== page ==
Nothing to be alarmed

Nothing to be alarmed

Jammu & Kashmir and the Indian union

The frenzy that followed Omar Abdullah’s statement in the J&K Assembly on October 6 was much ado about nothing, based on a poor understanding of the facts and process of the post-Independence integration of the princely states. The Assembly was in turmoil and BJP and Panther MLAs had to be ejected from the chamber for unruly behaviour.

The chief minister was accused of challenging Kashmir’s accession and its status as an integral part of India. He did nothing of the kind. Outraged Pandits accused him of fostering separatism. Syed Ali Shah Geelani hailed Omar’s statement as a belated admission of the bitter truth of a ‘dispute’ that required a ‘political settlement’ and hailed it as a great separatist ‘victory.’ Poor man. His delusions grow by the day.

What are the facts? Article 1(2) of the Constitution read alongside the First Schedule (and the corresponding provisions of the J&K constitution) names J&K as a constituent unit of the Union and as much an integral part of India as Bihar or Gujarat. Omar did not question this.

The BJP has consistently misinterpreted and misunderstood Article 370. This falls under the chapter governing ‘temporary, transitional and special provisions’. It defines the special relationship between the Union and J&K and the mechanism for modifying it.

Much anger was, aroused by Omar’s statement that J&K acceded conditionally in 1947 but did not merge with India like other princely states. He is perfectly correct. Accession, in the case of all states, was limited to the three heads of defence, foreign affairs and communications. This was followed in one or more steps by merger agreements that were concluded individually with larger states and collectively with smaller states brought together to form coherent units like Kathiawar, PEPSU, Matsya, Chhattisgarh and the Eastern (Orissa) and Deccan states union.

V P Menon explains (in ‘The Integration of the Indian States’) that the peremptory merger of any state after accession would have been contrary to Sardar Patel’s assurances to the princes on July 5, 1947, and the subsequent commitment formally made by the Viceroy in the Chamber of Princes on July 25, 1947. He comments, “it was true that at that time we were anxious by the policy of accession on three subjects to preserve the integrity of the country, thus preventing the states from becoming so many ‘Ulsters’ in the body-politic.”

The rulers of the Eastern States Union and of Chhattisgarh signed the merger agreement on December 15, 1947. On January 26, 1948, at its very first meeting, the constituent assembly of the United Deccan States resolved that it merge with Bombay province. Kohlapur, a stand-out, merged some weeks later. Saurashtra, Matsya and Vindhya Pradesh followed.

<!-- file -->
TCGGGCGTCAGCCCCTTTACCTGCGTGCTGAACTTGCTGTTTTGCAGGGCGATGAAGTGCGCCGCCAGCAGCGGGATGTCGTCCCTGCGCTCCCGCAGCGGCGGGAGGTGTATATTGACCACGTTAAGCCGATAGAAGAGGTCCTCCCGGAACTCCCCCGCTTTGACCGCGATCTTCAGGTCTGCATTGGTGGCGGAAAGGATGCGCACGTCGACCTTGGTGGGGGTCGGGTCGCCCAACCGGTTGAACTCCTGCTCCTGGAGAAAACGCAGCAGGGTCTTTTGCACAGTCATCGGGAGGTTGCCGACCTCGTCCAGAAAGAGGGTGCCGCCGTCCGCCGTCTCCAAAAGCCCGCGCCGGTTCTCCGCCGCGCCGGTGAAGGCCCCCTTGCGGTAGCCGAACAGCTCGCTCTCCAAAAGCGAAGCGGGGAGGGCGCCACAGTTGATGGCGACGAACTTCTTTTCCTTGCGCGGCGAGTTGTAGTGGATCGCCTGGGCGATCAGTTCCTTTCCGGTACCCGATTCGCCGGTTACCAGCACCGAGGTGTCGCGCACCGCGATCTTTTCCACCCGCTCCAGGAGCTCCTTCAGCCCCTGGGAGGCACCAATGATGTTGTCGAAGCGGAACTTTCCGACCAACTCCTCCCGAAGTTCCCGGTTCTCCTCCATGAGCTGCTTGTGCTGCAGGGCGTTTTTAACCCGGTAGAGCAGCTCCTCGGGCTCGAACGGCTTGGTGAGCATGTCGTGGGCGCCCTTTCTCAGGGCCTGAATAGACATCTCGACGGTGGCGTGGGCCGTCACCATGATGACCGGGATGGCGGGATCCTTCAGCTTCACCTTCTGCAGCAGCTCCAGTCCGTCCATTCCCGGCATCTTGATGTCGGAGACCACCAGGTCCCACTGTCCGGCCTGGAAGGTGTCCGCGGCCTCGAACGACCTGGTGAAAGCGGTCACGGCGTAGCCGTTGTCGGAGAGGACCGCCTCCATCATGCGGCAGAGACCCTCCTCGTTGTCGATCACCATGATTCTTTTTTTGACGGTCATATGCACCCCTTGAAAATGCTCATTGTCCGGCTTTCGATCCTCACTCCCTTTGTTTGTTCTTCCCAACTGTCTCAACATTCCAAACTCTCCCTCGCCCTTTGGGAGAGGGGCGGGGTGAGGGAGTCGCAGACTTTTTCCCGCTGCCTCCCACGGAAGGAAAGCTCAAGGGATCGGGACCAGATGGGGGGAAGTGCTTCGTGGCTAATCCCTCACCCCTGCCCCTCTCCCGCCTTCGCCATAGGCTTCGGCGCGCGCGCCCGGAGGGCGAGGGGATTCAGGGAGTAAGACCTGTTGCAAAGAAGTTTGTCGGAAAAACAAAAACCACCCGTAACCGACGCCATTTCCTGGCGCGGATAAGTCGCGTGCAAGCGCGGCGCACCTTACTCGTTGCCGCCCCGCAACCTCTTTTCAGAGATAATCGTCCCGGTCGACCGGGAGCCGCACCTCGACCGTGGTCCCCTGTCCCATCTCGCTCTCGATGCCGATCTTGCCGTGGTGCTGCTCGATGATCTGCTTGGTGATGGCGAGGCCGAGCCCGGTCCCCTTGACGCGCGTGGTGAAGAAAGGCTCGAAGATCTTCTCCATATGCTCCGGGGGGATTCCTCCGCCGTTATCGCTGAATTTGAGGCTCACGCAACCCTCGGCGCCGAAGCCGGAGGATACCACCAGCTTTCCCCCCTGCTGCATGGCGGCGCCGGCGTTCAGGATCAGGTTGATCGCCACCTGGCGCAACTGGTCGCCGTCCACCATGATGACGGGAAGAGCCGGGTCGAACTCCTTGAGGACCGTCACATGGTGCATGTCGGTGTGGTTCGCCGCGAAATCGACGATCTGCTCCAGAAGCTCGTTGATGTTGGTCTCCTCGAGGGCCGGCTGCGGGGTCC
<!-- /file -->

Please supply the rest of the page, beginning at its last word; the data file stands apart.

In the case of the Rajasthan Union, Menon notes it was made obligatory on the Rajpramukh “to accept all the subjects in the federal and concurrent lists for legislation by the Dominion Legislature, excepting entries relating to taxation and duties.” Financial integration followed. This was repeated in regard to Travancore-Cochin and Mysore. J&K remained the only exception. It acceded but did not merge. Article 370 survives.

Omar Abdullah merely reaffirmed the special status of J&K. If Geelani takes comfort in this it means he accepts that the state is an integral part of India. Critics took umbrage at Omar’s referring to the ‘dispute’ over J&K. Nothing wrong there. It is not the fact but the nature of the dispute that is in contention. From the Indian point of view, the dispute revolves around Pakistan’s failure to vacate its aggression which India took to the UN Security Council in 1948. If Omar called for a political resolution of the matter, he merely stated the obvious.

Pakistan has now fired its annual broadside in the UN, going back on the Manmohan-Musharraf formula that Musharraf has again insisted was fairly close to becoming a done deal — when he backed off after messing things up at home. His statement that Islamabad sponsored terror groups in Pakistan to operate against Kashmir (read India), later crudely retracted (but recently confirmed by the UN Commission that inquired into Benazir Bhutto’s killing), merely conforms to the familiar pattern of Pakistan’s rulers living a lie since 1947.

Meanwhile, the Jamait Ulame-e-Hind and the Darul Ulema Deoband have described J&K as an integral part of India and Kashmiri demands must be addressed within the framework of the Indian constitution. This apostasy has drawn fire from Kashmir separatists who would deny Indian Muslims any locus standi in J&K.

Geelani, like many Pakistanis, has not read Jinnah’s repudiation of the two-nation theory in his August 11, 1947, address to the Pakistan constituent assembly, discounting any commonality between Muslims even within Pakistan. Geelani is an unabashed Pakistani for whom the Kashmir jihad is a duty imposed by Islam on the worldwide Muslim ummah. These are the rantings of a sick mind. Let us all get our facts and history right.

The new J&K non-political interlocutors, Dileep Padgaonkar, M M Ansari and Radha Kumar, and the two task forces for Jammu and Ladakh, just appointed have knowledge, balance and experience and must now be given a chance to get a quiet dialogue going. Political endorsement will necessarily have to follow. If anyone wishes to stay out of the dialogue, let them not think they command a veto. The caravan must move on.

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